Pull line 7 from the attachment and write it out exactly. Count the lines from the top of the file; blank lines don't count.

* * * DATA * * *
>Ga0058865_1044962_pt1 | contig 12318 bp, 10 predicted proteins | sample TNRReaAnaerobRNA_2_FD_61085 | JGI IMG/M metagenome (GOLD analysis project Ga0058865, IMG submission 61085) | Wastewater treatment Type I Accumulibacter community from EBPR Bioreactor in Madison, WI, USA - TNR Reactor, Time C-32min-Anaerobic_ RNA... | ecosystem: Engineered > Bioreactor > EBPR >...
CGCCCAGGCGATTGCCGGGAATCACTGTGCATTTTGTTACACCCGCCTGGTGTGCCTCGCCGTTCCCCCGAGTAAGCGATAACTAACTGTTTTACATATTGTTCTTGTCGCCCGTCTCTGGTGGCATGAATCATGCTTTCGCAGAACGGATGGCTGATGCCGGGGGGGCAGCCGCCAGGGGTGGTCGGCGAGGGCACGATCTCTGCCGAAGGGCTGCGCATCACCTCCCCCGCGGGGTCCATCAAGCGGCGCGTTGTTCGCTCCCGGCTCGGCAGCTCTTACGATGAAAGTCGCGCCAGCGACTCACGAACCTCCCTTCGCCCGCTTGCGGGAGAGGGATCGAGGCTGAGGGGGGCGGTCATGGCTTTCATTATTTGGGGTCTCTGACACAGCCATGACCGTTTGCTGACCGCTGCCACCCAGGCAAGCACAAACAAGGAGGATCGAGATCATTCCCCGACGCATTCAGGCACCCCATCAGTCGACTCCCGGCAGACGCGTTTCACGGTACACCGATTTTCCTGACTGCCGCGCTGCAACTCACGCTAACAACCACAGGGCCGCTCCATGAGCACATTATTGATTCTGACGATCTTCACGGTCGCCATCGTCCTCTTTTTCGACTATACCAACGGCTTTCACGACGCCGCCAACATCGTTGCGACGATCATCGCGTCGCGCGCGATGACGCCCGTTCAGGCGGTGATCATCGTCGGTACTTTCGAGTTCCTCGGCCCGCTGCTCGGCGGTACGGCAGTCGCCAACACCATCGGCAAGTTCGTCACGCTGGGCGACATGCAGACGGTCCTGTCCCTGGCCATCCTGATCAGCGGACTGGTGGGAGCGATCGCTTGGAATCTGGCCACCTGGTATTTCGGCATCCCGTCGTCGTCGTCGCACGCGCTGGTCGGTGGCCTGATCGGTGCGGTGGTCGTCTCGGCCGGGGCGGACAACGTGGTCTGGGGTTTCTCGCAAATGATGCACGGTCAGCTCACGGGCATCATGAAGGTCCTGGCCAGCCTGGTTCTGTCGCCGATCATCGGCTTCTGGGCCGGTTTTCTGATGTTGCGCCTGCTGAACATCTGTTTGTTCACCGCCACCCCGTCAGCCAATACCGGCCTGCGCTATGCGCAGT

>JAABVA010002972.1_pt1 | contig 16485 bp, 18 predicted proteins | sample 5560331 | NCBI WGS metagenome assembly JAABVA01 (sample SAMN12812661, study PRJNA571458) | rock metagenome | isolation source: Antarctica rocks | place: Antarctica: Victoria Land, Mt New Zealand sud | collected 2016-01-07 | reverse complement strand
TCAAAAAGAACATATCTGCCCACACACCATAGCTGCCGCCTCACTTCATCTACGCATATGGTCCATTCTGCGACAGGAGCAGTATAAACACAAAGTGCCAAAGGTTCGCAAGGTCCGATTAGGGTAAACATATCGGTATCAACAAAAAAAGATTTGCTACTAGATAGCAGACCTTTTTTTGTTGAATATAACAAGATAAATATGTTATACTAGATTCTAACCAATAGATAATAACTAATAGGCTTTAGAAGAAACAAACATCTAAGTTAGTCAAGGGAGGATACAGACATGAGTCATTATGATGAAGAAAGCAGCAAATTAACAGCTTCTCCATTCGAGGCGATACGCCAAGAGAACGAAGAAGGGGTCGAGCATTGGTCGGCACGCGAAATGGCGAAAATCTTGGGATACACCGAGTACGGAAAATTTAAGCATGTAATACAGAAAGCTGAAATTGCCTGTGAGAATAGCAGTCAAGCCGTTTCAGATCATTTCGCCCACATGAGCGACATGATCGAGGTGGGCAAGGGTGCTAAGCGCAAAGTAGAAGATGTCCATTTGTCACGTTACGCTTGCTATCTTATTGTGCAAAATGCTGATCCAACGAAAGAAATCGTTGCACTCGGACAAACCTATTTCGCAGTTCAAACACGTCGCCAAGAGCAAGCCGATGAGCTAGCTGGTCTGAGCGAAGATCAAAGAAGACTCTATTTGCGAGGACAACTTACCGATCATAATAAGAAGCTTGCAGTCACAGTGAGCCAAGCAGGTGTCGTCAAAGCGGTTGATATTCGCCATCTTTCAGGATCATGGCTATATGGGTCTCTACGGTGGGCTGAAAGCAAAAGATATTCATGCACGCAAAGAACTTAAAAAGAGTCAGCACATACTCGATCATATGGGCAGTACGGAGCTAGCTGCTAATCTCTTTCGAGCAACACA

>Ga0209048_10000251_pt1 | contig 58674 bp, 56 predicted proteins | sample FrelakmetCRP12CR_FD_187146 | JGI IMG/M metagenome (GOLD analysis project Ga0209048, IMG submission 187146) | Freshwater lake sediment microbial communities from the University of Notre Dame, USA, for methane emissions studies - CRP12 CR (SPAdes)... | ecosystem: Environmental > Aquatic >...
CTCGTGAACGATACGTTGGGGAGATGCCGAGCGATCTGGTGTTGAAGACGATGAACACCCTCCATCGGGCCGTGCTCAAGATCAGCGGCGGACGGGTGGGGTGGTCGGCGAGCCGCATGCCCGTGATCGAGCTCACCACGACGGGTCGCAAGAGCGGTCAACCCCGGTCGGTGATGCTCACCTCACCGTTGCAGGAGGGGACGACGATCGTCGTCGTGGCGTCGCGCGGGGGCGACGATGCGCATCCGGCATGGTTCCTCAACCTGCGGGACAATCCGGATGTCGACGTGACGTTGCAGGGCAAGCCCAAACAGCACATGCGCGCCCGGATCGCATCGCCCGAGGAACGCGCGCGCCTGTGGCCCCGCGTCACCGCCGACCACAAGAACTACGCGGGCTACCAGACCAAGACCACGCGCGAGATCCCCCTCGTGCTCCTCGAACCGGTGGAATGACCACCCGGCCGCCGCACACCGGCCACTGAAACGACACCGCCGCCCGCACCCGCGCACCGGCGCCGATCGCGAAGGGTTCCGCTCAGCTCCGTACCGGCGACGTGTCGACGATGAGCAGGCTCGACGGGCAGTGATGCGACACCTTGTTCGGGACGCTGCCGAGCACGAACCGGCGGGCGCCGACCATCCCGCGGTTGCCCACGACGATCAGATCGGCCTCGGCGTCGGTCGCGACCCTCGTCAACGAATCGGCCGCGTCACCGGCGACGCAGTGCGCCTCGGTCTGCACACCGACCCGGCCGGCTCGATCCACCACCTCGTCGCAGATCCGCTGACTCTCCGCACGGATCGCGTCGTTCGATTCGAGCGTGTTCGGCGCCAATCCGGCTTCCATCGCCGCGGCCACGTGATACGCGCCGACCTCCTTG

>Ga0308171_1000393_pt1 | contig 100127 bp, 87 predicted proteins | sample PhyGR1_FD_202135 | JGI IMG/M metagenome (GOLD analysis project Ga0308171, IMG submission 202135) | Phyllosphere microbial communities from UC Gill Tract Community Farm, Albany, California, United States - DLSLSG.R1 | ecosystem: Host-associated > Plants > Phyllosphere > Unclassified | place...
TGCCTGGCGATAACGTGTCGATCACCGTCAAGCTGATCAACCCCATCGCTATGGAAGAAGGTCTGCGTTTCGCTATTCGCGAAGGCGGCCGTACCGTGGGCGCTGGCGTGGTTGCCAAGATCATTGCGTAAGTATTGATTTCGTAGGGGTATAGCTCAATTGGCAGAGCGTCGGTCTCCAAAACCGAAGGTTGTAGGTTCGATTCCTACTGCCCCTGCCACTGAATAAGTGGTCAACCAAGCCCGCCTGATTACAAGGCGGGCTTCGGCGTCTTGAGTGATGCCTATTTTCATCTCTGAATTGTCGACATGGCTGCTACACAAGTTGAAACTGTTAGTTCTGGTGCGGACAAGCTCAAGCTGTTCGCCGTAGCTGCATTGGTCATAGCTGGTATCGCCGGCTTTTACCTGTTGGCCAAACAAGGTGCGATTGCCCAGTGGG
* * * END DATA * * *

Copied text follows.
>Ga0308171_1000393_pt1 | contig 100127 bp, 87 predicted proteins | sample PhyGR1_FD_202135 | JGI IMG/M metagenome (GOLD analysis project Ga0308171, IMG submission 202135) | Phyllosphere microbial communities from UC Gill Tract Community Farm, Albany, California, United States - DLSLSG.R1 | ecosystem: Host-associated > Plants > Phyllosphere > Unclassified | place...